• writing effective config file=dist/builder-effective-config.yaml
⨯ Unsupported arch arm failedTask=build stackTrace=Error: Unsupported arch arm
at Object.archFromString (/home/mtg/ExampleProject/electron-node-red/node_modules/builder-util/src/arch.ts:48:13)
at Object.computeArchToTargetNamesMap (/home/mtg/ExampleProject/electron-node-red/node_modules/app-builder-lib/src/targets/targetFactory.ts:30:24)
at Packager.doBuild (/home/mtg/ExampleProject/electron-node-red/node_modules/app-builder-lib/src/packager.ts:432:41)
at Object.executeFinally (/home/mtg/ExampleProject/electron-node-red/node_modules/builder-util/src/promise.ts:12:14)
at Packager._build (/home/mtg/ExampleProject/electron-node-red/node_modules/app-builder-lib/src/packager.ts:376:31)
at Packager.build (/home/mtg/ExampleProject/electron-node-red/node_modules/app-builder-lib/src/packager.ts:337:12)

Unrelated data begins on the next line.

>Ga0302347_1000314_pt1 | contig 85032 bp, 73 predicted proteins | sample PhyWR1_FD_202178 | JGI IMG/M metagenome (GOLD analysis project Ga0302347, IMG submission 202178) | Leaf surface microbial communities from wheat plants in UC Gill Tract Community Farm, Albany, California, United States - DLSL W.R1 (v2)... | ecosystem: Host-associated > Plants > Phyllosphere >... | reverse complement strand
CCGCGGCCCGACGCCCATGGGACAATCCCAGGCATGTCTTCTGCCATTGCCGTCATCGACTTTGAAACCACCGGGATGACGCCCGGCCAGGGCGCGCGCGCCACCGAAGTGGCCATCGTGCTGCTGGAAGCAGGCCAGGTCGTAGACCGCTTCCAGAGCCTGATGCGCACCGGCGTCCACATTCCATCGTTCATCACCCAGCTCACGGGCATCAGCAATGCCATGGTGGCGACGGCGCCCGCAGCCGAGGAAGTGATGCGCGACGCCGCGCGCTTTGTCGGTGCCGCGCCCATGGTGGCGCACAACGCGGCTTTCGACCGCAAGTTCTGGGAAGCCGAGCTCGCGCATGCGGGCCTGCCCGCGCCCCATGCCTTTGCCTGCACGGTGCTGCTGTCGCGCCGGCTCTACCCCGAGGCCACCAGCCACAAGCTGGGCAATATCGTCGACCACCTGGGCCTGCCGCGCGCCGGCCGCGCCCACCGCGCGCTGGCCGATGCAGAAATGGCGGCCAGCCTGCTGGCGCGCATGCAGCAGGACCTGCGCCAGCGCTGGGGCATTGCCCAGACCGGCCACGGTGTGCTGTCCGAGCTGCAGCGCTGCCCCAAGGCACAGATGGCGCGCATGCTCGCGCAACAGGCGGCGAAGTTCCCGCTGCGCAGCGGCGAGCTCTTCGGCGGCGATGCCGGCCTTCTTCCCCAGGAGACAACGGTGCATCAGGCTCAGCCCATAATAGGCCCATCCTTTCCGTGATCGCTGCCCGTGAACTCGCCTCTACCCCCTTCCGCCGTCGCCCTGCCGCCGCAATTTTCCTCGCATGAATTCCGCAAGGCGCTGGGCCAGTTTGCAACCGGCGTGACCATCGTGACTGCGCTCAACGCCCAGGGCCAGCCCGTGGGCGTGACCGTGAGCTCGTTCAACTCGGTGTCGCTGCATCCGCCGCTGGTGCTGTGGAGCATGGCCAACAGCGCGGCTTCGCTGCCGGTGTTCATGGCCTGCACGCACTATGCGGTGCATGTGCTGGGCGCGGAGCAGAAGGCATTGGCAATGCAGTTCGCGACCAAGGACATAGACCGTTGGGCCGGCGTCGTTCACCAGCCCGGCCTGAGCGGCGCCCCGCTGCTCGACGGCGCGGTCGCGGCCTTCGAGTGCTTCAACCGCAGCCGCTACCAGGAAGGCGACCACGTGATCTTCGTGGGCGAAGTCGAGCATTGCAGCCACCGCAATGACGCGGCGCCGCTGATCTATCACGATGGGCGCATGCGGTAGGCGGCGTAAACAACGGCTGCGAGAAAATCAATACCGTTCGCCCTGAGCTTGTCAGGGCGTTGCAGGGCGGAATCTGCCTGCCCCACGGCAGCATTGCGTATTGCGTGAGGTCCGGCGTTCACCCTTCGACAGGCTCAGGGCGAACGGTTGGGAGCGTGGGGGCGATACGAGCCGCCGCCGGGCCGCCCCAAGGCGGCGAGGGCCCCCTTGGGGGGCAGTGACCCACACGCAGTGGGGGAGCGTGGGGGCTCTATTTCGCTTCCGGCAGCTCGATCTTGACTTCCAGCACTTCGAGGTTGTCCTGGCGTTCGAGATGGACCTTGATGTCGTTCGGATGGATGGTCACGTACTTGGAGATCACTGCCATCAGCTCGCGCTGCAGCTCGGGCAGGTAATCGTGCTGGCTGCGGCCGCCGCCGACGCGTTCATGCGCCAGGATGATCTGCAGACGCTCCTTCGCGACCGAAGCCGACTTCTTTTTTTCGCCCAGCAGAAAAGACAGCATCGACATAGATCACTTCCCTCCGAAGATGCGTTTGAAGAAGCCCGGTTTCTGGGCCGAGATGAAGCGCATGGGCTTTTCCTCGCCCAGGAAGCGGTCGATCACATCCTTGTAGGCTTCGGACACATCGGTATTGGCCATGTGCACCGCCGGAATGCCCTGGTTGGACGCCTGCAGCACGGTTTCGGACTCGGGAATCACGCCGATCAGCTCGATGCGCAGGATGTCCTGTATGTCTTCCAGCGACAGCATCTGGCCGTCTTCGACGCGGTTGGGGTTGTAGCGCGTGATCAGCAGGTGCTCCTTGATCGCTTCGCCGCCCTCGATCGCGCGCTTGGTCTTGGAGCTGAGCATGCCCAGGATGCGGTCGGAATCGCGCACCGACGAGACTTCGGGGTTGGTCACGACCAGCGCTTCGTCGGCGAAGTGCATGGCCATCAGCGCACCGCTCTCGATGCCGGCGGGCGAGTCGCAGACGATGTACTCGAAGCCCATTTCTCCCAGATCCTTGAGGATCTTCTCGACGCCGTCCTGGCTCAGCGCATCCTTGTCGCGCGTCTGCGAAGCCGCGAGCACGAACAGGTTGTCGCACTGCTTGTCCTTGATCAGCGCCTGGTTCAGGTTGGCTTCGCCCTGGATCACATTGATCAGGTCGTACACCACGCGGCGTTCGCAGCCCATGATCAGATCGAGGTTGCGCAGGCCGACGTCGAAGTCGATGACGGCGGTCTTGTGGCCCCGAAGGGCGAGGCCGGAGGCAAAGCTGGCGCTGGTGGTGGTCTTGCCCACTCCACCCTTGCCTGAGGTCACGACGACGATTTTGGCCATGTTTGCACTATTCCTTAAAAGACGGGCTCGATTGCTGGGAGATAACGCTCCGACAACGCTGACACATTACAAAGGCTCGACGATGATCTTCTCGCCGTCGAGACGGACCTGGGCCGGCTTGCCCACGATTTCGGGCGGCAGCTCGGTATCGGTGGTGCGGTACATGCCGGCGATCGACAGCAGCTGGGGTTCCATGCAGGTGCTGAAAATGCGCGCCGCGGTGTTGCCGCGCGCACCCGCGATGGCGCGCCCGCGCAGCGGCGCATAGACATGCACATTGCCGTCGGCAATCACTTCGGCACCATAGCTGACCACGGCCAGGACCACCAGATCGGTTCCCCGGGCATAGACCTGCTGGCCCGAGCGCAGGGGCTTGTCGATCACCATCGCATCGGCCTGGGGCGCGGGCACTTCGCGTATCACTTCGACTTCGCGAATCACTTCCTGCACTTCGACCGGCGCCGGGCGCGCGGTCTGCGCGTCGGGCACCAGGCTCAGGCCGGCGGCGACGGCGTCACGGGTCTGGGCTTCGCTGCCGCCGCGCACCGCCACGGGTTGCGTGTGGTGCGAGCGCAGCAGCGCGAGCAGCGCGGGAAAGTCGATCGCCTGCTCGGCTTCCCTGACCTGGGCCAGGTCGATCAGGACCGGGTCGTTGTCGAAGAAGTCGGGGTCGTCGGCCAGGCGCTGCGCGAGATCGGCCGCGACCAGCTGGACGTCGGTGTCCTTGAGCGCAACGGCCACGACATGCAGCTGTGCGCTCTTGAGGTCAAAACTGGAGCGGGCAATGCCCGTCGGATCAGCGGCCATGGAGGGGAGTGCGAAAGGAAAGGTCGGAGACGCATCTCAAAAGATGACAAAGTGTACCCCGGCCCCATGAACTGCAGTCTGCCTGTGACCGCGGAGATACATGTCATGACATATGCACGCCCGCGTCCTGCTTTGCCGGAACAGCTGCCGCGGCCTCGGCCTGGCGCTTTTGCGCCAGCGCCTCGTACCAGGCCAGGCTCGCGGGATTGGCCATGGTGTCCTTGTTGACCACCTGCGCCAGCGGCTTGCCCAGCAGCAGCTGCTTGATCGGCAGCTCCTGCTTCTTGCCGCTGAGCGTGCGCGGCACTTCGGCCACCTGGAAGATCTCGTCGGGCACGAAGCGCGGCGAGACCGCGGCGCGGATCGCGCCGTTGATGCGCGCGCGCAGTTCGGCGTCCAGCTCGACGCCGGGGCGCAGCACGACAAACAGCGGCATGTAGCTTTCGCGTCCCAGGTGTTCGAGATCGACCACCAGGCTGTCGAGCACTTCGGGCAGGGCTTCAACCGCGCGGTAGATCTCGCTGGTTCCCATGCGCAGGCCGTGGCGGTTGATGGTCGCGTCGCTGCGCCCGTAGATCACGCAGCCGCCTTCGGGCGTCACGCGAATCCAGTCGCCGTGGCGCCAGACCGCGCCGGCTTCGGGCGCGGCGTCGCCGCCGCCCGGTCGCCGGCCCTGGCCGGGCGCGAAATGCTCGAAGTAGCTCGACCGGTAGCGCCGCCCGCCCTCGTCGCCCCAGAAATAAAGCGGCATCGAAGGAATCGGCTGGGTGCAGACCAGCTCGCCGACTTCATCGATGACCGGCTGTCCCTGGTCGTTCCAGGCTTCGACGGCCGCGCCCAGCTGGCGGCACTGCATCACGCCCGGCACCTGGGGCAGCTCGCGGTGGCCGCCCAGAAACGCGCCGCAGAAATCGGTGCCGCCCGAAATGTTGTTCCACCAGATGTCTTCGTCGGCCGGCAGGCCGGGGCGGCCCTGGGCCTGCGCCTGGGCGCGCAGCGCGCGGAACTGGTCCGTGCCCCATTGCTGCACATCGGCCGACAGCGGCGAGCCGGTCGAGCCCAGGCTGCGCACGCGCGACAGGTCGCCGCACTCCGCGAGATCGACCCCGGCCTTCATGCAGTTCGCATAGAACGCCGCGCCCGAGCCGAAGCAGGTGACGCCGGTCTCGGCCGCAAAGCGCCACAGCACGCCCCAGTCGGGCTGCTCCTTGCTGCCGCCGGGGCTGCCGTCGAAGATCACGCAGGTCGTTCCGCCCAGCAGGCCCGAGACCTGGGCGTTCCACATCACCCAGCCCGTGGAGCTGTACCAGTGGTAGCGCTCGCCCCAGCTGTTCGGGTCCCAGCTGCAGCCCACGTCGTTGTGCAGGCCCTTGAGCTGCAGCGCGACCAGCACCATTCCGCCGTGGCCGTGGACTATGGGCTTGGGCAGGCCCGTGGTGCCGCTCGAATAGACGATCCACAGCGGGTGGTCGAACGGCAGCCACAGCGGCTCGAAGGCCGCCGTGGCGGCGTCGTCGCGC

at Object.executeFinally (/home/mtg/ExampleProject/electron-node-red/node_modules/builder-util/src/promise.ts:12:14)
error Command failed with exit code 1.
Is this saying that the ARM architecture is not supported?
ah right yes - there will probably need to be changes in the overall package.json - build - linux section. I think it used to build for armv7l - but as I said I've not used it for a while so some of he options may have changed / need updating.
It appears to include the right architecture. Is there somewhere else it might need to be updated? I have read some threads that this is an issue with electron-builder and the Pi4. Most people recommend adding modifiers to the build command such as electron-builder --dir --armv7l --linux deb not sure how I could apply that here?
Also, I added the additional modules to the dependencies section of the package-template.json file and rebuilt via yarn && yarn dist, but there was no change. Even stranger is that the dashboard should have been installed because the example project uses it, but it is also showing as missing. Where else would I need to reference them?